It’s everybody’s favorite Space Shuttle, the Enterprise! Here seen en route to JFK airport and it’s final destination at the Intrepid Air and Space Museum.
Archive for April, 2012
Well Koala me didgeridoo it’s famed Australian actor, Chris “Thor” Hemsworth, surrounded by admiring Sheilas!
The software is complete and works the way I want. You can now stop and start the timelapse anytime. Once the units I ordered arrive I’ll do a video which shows how it all works.
I’ve modified the code so that the timing is now driven off of the internal counter/timer instead of using a delay loop. This means that the variable image processing time is at least partially resolved, at least while the image processing time
is smaller than the image capture interval. For instance if I have a 15 second capture interval then while the image processing takes less than about 12 seconds, it’s fine. After that the image capture interval grows.
I’ve also modified the code to have the chip wait for a button press on the power switch before it starts working. This means that you can charge the unit and not have it capture images until you are ready. It also tests the power button in between image captures so you can turn it off anytime. I’m not going to bother putting the chip to sleep between intervals since it only draws about 0.5ma when busy.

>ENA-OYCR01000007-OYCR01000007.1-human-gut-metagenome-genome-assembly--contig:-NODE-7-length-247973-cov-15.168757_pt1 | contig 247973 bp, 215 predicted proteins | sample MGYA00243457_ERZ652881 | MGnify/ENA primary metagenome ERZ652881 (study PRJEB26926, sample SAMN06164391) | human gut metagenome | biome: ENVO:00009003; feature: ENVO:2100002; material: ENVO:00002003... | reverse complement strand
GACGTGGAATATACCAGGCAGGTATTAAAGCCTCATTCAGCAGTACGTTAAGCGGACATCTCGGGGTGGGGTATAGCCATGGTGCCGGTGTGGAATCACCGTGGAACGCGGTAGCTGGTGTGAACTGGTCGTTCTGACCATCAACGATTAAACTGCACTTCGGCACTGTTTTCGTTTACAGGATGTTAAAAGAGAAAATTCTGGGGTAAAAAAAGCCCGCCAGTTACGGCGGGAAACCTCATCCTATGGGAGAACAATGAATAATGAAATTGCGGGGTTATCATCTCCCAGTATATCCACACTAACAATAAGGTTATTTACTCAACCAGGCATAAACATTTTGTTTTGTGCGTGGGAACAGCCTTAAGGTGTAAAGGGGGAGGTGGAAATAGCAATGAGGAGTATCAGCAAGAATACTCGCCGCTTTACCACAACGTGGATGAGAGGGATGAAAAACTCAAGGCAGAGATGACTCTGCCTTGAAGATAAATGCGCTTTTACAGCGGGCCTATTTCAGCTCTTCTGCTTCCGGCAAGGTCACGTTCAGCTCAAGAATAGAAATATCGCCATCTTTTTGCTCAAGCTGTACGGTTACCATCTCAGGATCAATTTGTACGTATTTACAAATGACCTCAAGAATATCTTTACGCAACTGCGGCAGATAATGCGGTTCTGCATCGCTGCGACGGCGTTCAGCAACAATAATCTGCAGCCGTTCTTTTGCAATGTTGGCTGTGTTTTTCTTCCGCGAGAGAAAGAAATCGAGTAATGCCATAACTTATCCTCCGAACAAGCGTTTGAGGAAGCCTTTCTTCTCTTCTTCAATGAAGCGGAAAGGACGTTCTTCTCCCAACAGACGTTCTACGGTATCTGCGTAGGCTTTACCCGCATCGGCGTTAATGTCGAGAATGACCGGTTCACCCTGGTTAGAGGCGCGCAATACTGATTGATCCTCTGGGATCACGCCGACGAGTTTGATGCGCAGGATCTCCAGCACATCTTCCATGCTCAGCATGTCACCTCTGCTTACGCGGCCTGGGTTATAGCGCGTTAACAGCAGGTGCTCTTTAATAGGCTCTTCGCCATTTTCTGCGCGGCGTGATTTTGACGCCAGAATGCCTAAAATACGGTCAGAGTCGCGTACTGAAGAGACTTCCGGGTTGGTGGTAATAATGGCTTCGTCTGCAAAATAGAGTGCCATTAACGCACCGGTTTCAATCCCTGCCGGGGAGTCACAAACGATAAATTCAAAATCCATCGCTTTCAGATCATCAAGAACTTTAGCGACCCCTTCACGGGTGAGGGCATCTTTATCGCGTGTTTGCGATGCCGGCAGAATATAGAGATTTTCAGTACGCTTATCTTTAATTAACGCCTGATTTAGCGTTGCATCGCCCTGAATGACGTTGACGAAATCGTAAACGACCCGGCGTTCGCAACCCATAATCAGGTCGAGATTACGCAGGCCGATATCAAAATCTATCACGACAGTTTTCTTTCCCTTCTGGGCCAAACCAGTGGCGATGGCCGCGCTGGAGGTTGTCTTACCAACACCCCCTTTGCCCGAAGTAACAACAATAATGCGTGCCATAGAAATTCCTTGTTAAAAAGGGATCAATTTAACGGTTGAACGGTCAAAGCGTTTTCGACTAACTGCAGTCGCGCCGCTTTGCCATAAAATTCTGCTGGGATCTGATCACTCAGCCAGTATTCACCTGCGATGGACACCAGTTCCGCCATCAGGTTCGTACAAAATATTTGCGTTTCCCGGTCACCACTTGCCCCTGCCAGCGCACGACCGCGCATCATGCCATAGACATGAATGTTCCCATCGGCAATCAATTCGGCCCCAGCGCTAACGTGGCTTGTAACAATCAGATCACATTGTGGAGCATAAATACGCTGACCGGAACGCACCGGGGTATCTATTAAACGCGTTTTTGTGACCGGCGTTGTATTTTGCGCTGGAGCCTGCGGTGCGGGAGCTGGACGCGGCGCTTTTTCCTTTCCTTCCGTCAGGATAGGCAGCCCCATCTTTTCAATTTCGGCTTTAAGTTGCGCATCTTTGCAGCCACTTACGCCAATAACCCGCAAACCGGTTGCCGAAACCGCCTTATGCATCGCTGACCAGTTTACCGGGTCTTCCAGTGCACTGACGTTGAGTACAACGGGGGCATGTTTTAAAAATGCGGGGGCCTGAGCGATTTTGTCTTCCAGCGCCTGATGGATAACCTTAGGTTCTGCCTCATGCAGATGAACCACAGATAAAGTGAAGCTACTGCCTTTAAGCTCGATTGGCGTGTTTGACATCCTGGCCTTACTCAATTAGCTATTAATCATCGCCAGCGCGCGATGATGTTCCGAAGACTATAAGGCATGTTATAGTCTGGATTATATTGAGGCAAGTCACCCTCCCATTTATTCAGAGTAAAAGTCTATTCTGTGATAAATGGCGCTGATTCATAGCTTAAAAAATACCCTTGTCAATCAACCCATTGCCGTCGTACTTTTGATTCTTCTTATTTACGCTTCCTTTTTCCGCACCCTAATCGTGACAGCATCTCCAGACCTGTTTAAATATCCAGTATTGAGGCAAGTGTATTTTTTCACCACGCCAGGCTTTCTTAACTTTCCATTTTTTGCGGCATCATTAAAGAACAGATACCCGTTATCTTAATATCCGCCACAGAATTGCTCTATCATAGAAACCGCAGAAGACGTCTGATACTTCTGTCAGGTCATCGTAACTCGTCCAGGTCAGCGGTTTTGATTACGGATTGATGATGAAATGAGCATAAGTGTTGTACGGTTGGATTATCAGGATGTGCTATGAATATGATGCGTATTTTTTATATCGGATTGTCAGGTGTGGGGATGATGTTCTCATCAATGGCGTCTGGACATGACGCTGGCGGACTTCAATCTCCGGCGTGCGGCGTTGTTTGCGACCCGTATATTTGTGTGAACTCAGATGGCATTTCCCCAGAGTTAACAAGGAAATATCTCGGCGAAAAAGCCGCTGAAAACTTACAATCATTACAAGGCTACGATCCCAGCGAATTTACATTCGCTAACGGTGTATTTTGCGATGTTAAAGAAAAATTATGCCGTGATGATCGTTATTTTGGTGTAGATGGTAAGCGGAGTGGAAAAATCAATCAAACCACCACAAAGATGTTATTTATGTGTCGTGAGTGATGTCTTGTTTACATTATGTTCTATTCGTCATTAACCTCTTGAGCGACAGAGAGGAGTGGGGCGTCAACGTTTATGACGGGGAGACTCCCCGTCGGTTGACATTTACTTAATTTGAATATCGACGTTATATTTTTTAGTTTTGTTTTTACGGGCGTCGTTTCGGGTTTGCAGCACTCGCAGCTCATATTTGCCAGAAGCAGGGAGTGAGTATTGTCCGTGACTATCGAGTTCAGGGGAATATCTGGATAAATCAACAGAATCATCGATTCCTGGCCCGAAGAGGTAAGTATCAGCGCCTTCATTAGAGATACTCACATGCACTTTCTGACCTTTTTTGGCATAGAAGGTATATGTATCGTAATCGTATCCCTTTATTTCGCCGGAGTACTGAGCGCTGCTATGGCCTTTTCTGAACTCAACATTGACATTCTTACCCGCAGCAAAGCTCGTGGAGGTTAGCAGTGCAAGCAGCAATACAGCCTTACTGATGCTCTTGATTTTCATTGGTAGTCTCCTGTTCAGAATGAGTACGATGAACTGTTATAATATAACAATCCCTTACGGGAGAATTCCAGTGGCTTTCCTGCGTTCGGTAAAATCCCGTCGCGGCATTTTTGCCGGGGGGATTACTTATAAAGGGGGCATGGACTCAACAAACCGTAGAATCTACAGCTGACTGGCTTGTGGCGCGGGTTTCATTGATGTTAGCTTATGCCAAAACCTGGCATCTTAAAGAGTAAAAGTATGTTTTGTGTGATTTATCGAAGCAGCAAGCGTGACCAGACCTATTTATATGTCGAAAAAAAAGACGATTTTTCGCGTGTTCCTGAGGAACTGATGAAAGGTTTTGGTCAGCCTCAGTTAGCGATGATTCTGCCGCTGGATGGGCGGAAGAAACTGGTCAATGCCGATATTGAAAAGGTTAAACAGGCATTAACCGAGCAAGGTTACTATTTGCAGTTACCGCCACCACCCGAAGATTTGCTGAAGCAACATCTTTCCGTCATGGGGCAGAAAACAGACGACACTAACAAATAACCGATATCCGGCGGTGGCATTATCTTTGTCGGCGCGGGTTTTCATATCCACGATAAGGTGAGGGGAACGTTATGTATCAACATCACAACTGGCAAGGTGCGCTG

I think that’s about it for the features I wanted to put in. The next step is to put the Atmel into the case and put the camera unit back together. I have some units coming from Hong Kong so hopefully they’ll arrive soon.
Because the grass was already grown and the paint was already dry, here’s some ice melting.
I have a version of the circuit that uses the LED signal to stay in sync. However I was thinking about my earlier statement that the timing was off and that’s why the system stops taking pictures after a while.
I noticed that after 30 or so pictures that the LED was taking longer and longer to go out (signalling image acquisition) after I sent the shutter signal. I think that what’s happening is the system is iterating through the existing files on the SD card to find the next filename to use, and as the files accumulate this takes longer. I’m going to explore this a little further but right now this would mean that any animation would slowly speed up!
 maybe use a better card
The other thing I found came from the design of the testbed. I had a power switch handling the ATTiny and the camera circuit and I found that not all pictures were being stored. Additionally when I mounted the SD card onto my computer it would complain that the card had been improperly ejected.
I believe that the circuit is writing data to the memory card even after you’ve hit the power button and of course pulling the power at that point would leave the card in an indeterminate state.